Ban the Box

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42 year-old Ian works for Boots as an Inbound Team Leader, based at one of the company’s warehouses in the East Midlands. This November marks three years of Ian’s employment at Boots, and in this short amount of time his job has enabled him to get a mortgage, and start a family with his partner. To many of us, Ian’s situation might not sound like anything particularly remarkable. But just two years before Ian started his job at the warehouse he was serving a prison sentence.
Bristol City Council has become the first local authority to Ban the Box. The Council will no longer ask applicants to disclose any criminal convinctions until after a conditional job offer has been made, allowing applicants the best possible chance to demonstrate their aptitude for a role, and the council to access a greater range of skills and experiences.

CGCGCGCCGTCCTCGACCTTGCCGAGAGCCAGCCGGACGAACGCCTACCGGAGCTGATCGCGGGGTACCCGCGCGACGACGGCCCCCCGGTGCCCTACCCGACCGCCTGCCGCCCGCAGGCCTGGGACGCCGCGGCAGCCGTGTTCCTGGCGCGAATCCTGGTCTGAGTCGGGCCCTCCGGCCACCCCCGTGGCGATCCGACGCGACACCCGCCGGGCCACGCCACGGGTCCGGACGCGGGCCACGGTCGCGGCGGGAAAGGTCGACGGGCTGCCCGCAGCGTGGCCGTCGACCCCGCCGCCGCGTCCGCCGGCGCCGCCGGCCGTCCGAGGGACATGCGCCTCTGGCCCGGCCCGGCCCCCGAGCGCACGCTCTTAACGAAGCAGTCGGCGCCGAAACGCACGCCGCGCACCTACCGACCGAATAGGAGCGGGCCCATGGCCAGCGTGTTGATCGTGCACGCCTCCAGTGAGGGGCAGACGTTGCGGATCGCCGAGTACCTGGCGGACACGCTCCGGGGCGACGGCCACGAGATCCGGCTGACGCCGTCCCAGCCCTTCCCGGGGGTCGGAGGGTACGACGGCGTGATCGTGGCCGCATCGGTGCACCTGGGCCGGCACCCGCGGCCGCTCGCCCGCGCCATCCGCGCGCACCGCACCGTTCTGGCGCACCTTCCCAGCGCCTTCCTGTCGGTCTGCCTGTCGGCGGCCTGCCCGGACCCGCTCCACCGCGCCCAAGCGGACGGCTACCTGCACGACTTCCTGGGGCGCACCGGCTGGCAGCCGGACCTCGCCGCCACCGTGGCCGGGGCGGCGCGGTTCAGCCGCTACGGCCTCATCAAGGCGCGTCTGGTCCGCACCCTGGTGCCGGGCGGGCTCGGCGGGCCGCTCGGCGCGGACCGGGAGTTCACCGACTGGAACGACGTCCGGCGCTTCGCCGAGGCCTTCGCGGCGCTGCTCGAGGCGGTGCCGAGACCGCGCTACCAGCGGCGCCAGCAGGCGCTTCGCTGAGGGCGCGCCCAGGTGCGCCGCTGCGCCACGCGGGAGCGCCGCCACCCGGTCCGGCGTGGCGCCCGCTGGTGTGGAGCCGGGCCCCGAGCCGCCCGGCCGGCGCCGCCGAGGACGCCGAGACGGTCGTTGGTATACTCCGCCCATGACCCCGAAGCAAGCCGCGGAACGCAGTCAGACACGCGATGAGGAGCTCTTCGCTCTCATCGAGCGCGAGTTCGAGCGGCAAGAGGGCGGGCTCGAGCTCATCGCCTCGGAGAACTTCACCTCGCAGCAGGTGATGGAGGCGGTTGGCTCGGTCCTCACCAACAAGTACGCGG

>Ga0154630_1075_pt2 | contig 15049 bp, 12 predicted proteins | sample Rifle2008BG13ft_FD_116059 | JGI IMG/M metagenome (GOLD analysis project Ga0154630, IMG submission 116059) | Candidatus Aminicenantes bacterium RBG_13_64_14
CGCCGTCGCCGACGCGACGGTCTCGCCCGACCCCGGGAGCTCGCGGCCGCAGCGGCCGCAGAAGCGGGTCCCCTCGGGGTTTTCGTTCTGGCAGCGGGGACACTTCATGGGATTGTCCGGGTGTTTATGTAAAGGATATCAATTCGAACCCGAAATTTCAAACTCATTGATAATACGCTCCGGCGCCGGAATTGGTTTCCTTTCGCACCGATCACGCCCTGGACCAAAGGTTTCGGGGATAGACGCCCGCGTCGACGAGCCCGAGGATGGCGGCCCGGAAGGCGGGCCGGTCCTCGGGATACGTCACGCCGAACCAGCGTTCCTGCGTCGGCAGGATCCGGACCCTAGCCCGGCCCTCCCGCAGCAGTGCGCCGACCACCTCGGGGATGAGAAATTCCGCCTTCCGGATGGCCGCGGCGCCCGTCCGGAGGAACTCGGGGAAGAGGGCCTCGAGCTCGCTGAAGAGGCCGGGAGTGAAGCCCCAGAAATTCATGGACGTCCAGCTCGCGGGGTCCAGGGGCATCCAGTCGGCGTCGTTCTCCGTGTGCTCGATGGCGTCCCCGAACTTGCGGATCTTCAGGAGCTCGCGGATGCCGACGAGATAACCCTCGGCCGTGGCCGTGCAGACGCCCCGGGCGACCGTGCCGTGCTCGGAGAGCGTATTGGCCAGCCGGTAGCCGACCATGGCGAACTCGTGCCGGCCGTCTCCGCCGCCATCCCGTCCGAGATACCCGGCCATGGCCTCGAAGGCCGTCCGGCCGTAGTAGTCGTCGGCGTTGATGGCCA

Bristol City Council has become the first local authority in the UK to become a Ban the Box employer, removing barriers to employment for people with criminal convictions.
These resources will lead you through the practical steps and information required to help your company to Ban the Box.
Last month support services firm, Interserve, launched its Opportunities for All campaign, highlighting the ways businesses can provide skills and employment support to those that need it most. 
As part of this campaign, Interserve has pledged to support 20 of its key suppliers to sign up to Ban the Box and reduce the barriers to work for ex-offenders. Interserve employee, Lynsey Barker, shares her experience of being caught up in the criminal justice system and why she supports the Opportunities for All campaign.